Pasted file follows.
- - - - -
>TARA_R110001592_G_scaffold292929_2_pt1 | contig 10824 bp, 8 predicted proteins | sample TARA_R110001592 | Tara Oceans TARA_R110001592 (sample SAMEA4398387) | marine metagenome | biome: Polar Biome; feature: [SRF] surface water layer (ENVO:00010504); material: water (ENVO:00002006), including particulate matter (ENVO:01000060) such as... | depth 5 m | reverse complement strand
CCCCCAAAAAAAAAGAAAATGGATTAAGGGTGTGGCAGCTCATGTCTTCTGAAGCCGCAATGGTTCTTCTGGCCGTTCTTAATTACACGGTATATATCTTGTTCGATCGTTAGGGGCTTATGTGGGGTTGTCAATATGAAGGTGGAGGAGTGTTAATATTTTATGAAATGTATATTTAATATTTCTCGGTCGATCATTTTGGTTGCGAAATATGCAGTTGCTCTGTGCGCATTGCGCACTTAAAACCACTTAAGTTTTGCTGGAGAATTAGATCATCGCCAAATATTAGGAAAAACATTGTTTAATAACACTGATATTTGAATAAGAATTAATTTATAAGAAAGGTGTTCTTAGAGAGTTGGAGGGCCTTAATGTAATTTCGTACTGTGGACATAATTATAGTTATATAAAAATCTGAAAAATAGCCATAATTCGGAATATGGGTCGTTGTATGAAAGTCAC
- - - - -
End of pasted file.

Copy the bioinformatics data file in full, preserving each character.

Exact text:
>TARA_R110001592_G_scaffold292929_2_pt1 | contig 10824 bp, 8 predicted proteins | sample TARA_R110001592 | Tara Oceans TARA_R110001592 (sample SAMEA4398387) | marine metagenome | biome: Polar Biome; feature: [SRF] surface water layer (ENVO:00010504); material: water (ENVO:00002006), including particulate matter (ENVO:01000060) such as... | depth 5 m | reverse complement strand
CCCCCAAAAAAAAAGAAAATGGATTAAGGGTGTGGCAGCTCATGTCTTCTGAAGCCGCAATGGTTCTTCTGGCCGTTCTTAATTACACGGTATATATCTTGTTCGATCGTTAGGGGCTTATGTGGGGTTGTCAATATGAAGGTGGAGGAGTGTTAATATTTTATGAAATGTATATTTAATATTTCTCGGTCGATCATTTTGGTTGCGAAATATGCAGTTGCTCTGTGCGCATTGCGCACTTAAAACCACTTAAGTTTTGCTGGAGAATTAGATCATCGCCAAATATTAGGAAAAACATTGTTTAATAACACTGATATTTGAATAAGAATTAATTTATAAGAAAGGTGTTCTTAGAGAGTTGGAGGGCCTTAATGTAATTTCGTACTGTGGACATAATTATAGTTATATAAAAATCTGAAAAATAGCCATAATTCGGAATATGGGTCGTTGTATGAAAGTCAC